Verdict

A touch pricey maybe but a thoroughly likeable machine, well featured, capable of very acceptable results and with the added bonus of a 'loose' region lock.

 

Hitachi 0345 581455, www.hitachitv.com

 

Ratings

Overall              4

Picture Quality            5

Sound Quality            4

Features                       4

Ease of Use                  4

Build Quality                  4

Value for Money            3

 

Pros

Good picture and sound, loose region lock

 

Cons

A tad pricey

 

Rival Buys

Hitachi DV-PV305 £250

LG DVD-3200 £280

Sharp DV-720 £250

 

Quote

'Hitachi DVD players are always a pleasure to review, more so when like the DV-P515 the regional coding lock is so easily hackable'

 

DVD BUYERS GUIDE XTRA INFO

 

HITACHI DV-P515

£                                  £250

VERDICT                      4

STATUS                       

COMMENTS    

TYPE                            DVD

5.1 OUT                        N

OUTPUT                       Dig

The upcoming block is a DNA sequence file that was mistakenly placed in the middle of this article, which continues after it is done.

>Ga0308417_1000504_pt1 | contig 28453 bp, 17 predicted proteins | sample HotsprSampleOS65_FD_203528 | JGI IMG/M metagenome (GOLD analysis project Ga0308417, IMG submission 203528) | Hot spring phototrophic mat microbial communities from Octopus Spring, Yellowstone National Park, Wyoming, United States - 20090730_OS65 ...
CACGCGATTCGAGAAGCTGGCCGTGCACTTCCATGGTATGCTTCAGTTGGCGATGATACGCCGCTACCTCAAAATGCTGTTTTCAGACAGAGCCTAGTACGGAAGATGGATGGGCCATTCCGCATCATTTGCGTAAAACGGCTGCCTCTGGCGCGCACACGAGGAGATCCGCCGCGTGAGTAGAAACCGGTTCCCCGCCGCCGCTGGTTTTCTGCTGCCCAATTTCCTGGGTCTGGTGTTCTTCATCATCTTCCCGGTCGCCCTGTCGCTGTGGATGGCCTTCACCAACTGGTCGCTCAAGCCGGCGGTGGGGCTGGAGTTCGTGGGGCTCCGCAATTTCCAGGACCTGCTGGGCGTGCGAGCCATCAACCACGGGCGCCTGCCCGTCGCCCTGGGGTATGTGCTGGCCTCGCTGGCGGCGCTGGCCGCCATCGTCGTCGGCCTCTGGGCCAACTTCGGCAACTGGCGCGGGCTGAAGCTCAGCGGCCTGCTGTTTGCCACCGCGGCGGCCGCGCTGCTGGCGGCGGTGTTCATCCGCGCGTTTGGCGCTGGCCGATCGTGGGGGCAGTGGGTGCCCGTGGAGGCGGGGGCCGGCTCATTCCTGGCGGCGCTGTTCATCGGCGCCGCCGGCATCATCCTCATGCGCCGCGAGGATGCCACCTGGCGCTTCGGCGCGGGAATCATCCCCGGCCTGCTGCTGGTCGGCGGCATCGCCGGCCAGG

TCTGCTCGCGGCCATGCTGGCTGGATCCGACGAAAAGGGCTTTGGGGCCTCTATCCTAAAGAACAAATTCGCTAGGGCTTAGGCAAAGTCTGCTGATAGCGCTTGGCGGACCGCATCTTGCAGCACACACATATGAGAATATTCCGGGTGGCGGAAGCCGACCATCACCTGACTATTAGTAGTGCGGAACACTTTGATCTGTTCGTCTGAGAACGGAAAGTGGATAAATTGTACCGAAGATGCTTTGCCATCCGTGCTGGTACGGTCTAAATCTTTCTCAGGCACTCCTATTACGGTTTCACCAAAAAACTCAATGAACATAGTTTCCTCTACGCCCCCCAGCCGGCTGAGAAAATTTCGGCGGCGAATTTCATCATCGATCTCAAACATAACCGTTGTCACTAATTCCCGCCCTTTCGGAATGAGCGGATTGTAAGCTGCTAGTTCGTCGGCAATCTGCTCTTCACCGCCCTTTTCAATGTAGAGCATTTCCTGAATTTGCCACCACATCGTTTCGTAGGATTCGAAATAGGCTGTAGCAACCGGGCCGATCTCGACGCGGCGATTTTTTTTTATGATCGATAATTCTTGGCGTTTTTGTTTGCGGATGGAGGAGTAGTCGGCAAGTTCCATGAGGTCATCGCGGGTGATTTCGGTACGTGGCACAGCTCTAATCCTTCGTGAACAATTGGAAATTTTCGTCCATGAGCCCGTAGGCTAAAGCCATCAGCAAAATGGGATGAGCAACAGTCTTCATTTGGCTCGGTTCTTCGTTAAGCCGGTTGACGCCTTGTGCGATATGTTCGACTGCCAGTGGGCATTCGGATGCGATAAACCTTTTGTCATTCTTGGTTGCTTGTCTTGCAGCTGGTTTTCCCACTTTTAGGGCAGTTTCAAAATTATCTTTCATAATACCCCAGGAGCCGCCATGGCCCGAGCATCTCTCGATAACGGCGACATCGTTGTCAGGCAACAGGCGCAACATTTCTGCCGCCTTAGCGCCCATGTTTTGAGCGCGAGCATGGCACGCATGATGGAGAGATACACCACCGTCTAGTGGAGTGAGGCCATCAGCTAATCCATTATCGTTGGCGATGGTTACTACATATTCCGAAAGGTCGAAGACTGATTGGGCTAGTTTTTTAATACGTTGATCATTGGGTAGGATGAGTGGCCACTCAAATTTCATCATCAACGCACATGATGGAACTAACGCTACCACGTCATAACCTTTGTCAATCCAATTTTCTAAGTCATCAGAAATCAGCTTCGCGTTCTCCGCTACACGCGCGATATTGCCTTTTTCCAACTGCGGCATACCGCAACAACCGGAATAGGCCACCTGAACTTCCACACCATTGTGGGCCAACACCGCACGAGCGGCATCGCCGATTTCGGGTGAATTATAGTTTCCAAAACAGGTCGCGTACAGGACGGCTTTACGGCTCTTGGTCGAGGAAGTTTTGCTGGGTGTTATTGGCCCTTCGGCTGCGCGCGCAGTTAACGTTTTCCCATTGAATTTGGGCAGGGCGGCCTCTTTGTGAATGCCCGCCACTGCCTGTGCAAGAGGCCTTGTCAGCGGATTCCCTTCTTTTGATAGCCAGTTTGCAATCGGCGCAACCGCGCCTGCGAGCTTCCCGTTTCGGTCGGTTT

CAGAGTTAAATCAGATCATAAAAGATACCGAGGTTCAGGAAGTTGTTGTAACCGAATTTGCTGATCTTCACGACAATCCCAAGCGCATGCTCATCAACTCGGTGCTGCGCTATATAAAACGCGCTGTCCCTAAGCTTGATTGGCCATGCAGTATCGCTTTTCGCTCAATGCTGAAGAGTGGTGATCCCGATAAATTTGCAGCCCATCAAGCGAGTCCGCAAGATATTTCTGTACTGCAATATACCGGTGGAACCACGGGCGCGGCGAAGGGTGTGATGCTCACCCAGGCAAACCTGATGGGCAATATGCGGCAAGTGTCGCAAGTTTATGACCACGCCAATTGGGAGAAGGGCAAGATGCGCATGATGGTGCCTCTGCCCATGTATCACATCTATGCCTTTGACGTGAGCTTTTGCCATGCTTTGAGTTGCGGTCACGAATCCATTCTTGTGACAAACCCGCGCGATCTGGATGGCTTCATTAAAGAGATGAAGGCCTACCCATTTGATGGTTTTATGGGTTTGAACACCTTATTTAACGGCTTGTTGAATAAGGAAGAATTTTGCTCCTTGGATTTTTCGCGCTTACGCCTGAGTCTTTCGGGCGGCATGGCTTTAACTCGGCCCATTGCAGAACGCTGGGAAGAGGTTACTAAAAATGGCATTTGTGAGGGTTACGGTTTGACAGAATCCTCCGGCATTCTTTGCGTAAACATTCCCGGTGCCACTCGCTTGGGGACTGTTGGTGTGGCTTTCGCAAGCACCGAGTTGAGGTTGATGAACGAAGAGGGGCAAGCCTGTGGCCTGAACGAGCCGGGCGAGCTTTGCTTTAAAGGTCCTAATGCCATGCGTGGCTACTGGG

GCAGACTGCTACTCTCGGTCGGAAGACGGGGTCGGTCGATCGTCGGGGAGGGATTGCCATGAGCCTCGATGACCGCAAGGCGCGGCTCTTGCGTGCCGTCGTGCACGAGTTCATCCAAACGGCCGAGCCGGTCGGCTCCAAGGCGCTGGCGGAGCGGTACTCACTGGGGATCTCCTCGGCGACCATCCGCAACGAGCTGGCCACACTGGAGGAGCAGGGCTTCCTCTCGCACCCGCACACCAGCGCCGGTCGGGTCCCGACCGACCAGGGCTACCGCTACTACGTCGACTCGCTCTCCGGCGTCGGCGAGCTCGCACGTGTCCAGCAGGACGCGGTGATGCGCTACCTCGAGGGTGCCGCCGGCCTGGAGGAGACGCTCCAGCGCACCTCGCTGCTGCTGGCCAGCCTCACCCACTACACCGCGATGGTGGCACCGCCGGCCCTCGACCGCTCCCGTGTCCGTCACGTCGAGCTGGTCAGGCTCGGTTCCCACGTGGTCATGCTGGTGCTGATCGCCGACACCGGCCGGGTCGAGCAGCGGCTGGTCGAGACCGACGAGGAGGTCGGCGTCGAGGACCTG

COMPíNT VID            N

SCARTS                       2

ISSUE

 

 

 

TOSHIBA SD-210, £230

Toshiba has bravely resisted the temptation to join in the fray at the budget end of the DVD market, which has resulted in its entry models looking a tad expensive. It has finally relented and brought out two models that puts it in contention in this highly competitive sector. The SD-210, which we're looking at here, is the dearer of the two, costing  £220 (the other one is the SD-110 for £200), the only difference being the 220's ability to play MP3 tracks recorded on CD-R/RW discs.

 

However, the feature that will probably get this player (and the SD-110) noticed is a set of component video output sockets on the back. Component video is big in the US but it hasn't had much impact here because only a small handful of TVs (most of them made by Toshiba) have the necessary input sockets and processing circuitry. It certainly gives the best results when replaying NTSC discs, but since this is a Region 2 only player ('chipped' versions are available), and suitable TVs are thin on the ground we suspect most UK users will end up using the player's RGB or S-Video outputs, which gives the best results on PAL discs.